At least eight people have been killed by a series of blasts at a market in the Iraqi capital Baghdad, say reports.
Three explosions went off in the commercial district of Shurja, as people were buying food for the major Muslim festival of Eid al-Adha.
At least 21 people were injured in the attack, police told the Associated Press news agency.
Overall violence in Iraq has declined since a peak in 2006 and 2007, but attacks on civilians remain common.
The latest explosions came despite the extra security measures put in place across Iraq for the Eid holiday.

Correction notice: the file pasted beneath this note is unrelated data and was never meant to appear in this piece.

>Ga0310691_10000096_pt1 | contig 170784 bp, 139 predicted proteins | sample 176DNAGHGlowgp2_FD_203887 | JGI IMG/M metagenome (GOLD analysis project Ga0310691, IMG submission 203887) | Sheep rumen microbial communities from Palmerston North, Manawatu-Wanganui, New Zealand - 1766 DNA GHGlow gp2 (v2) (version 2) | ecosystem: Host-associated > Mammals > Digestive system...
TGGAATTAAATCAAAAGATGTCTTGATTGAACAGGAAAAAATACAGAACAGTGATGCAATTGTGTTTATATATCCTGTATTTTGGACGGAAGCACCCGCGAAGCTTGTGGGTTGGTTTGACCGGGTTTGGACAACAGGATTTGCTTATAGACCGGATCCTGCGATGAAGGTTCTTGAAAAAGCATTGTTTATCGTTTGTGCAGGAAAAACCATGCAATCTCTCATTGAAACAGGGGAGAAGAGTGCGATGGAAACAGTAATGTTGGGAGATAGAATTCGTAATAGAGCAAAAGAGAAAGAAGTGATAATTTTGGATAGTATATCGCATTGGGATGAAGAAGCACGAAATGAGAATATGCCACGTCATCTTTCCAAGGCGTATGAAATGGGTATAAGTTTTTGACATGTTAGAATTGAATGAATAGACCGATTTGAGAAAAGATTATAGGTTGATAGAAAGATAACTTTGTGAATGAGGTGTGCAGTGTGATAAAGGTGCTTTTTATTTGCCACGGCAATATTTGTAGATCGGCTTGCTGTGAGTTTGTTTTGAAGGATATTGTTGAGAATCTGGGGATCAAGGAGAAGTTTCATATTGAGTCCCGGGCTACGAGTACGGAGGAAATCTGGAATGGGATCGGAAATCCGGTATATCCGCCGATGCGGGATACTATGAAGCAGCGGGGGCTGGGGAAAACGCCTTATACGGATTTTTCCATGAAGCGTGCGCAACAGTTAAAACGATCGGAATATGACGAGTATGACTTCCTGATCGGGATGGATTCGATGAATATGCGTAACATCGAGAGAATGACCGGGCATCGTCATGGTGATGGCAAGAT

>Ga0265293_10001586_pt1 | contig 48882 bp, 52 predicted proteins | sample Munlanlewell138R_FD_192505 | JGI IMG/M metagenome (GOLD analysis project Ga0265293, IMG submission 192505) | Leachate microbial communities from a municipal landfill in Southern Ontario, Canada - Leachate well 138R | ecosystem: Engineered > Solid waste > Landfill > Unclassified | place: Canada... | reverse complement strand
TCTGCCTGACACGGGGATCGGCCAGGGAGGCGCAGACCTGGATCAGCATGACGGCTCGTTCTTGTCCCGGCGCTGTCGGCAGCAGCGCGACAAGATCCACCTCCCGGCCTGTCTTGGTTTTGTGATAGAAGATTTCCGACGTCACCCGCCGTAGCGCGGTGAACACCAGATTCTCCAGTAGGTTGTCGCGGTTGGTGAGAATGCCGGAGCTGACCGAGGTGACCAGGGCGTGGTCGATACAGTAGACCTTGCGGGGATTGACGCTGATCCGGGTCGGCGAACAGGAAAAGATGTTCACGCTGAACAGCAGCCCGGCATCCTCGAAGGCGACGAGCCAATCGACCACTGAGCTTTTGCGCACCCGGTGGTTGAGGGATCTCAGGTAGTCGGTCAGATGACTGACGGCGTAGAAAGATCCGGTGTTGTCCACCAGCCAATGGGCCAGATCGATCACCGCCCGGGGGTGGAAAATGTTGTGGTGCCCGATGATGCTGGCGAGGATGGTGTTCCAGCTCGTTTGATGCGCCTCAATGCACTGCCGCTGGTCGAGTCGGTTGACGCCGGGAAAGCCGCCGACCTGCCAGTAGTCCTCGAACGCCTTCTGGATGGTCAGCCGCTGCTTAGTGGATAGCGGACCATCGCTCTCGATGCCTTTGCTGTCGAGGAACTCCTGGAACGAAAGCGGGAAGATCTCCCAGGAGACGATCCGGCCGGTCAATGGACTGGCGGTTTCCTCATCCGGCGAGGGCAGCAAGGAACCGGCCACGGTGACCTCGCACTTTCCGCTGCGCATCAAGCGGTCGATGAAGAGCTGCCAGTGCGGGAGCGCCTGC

The bombs are believed to have been planted throughout the sprawling Shurja market, one of the oldest and best-known markets in Iraq.
"I can see fire and black smoke mounting and a large number of fire engines, ambulances and police patrols rushing to the market," one witness told Reuters.
Interior and defence ministry officials said parts of the historic market had been set on fire, the AFP news agency reports.
Baghdad has seen a resurgence in militant violence in recent months, as the last US troops in the country prepare to leave by the end of the year.
Official figures says 258 people were killed in violence nationwide in October.
The increase has raised concerns that the violence might increase even more once the US military hands over security responsibilities to the Iraqis.